The Labor Force in Wartime America

The Labor Force in Wartime America

The Labor Force in Wartime America

The Labor Force in Wartime America

Excerpt

In this study of the size of the labor force in the United States during the wars that began in 1914 and 1939 Mr. Long has made a contribution of great scientific value. His detailed analysis of the data From which estimates of this country's working population are commonly derived not only suggests the limits that the total number of people available for work imposes upon a nation's war effort but also helps to answer many questions that have always puzzled students of our decennial censuses of occupations.

One of the most interesting of his findings is the contrast between the strain on our labor force in the first and second world wars. During World War I Mr. Long concludes that net additions to the normal labor force were "few or non-existent." Presumably losses to the armed services were then made up by transferring men and women from non-essential to essential activities. But in this war the situation has been altogether different. The labor force increased substantially. "Little or no net increase took place during the two years before the United States entered the war, despite fuller employment. During 1942 and 1943, however, there was a rise of nearly six million men and women, of whom more than four-fifths came in independently of the growth in working-age population." Of these nearly five million, "more than two million were women, all but a quarter of whom were 25 and older. More than two and a half million were men, all but a fifth of whom were 24 or younger."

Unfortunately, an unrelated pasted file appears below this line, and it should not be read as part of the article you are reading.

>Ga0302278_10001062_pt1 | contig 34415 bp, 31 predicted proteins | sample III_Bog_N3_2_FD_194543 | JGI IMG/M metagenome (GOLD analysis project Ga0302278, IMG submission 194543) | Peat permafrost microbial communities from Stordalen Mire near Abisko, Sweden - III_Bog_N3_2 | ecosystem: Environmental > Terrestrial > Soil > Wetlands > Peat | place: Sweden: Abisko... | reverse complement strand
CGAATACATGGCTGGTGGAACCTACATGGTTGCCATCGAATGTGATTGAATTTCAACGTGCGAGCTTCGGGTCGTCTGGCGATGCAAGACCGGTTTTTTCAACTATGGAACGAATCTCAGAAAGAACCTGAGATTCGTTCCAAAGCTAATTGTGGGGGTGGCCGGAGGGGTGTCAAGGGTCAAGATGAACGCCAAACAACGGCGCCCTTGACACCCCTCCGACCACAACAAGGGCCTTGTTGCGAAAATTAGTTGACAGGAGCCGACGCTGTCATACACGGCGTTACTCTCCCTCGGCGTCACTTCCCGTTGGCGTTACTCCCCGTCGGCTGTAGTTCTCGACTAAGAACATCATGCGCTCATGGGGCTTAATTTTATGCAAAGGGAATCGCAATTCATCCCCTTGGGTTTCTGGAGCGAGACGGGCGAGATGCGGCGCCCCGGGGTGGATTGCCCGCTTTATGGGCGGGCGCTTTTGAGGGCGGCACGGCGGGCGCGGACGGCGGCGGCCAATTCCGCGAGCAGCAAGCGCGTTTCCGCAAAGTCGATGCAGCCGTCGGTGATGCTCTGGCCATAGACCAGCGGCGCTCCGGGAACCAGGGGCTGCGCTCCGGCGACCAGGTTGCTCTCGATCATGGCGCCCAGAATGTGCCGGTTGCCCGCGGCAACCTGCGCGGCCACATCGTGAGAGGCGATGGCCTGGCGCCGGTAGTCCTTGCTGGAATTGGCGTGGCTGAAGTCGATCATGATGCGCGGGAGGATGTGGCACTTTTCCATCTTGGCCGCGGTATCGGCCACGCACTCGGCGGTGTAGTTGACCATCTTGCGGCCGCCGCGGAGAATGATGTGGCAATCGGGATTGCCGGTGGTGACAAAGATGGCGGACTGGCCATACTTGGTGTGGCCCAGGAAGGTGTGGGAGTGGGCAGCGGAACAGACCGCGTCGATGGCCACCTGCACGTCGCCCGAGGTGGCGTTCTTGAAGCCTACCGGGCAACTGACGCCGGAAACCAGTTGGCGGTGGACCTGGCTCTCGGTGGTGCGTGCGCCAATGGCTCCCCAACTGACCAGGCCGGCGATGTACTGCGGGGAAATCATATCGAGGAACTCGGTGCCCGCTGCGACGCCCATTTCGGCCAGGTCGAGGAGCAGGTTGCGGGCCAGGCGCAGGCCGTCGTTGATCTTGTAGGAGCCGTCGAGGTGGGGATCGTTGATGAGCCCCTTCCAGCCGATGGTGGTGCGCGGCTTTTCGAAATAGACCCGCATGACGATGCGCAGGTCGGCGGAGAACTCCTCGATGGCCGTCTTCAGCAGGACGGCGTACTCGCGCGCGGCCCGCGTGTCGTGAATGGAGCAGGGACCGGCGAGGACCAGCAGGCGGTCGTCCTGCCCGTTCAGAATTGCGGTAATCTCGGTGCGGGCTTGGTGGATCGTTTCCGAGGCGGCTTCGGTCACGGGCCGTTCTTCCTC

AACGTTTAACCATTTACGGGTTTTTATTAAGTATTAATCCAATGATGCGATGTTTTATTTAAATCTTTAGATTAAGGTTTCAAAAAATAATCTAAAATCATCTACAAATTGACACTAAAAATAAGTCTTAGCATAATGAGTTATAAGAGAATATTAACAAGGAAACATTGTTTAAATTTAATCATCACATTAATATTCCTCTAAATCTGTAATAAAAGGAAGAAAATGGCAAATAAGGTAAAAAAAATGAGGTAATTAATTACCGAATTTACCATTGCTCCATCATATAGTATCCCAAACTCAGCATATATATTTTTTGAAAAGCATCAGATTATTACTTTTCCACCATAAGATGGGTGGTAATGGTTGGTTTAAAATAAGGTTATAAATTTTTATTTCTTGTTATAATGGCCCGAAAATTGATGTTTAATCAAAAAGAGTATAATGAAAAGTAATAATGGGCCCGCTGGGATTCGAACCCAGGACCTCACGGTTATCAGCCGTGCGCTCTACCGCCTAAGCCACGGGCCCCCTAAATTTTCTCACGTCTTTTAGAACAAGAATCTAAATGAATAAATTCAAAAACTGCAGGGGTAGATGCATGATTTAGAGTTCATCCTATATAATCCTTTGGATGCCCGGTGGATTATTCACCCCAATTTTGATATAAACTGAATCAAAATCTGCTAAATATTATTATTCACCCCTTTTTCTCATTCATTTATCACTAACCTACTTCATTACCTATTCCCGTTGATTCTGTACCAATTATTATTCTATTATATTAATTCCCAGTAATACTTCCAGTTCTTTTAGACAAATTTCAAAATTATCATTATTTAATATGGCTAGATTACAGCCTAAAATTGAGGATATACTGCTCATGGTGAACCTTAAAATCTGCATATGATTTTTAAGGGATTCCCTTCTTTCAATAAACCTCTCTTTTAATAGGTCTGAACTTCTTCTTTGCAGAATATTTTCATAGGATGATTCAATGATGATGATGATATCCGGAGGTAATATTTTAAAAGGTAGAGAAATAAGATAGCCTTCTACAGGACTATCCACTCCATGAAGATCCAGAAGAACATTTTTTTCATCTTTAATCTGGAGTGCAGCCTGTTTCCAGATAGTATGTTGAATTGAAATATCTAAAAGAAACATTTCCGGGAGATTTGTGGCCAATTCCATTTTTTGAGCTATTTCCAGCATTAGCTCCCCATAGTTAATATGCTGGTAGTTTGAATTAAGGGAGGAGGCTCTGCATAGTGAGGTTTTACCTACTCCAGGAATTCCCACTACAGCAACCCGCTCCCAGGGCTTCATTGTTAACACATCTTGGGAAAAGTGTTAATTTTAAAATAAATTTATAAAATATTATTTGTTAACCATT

As concerns the possibility of further increasing the net labor force of the United States at present, when our military program contemplates inducting more than a million additional men and manpower problems are becoming more pressing in several of our most important industrial areas, Mr. Long offers little hope. The only untapped sources of new labor supply are children at school and women with children under 14. Efforts to draw upon these reserves, Mr. Long believes, will encounter strong and effective resistance. If, therefore, the war goes on and further increases, in the armed forces are deemed necessary, it may be inferred from these figures that maintaining, or increasing, war production will require large transfers from civilian to war work or more hours and harder work, or both.

No striking difference is observed in the degree to which Britain . . .

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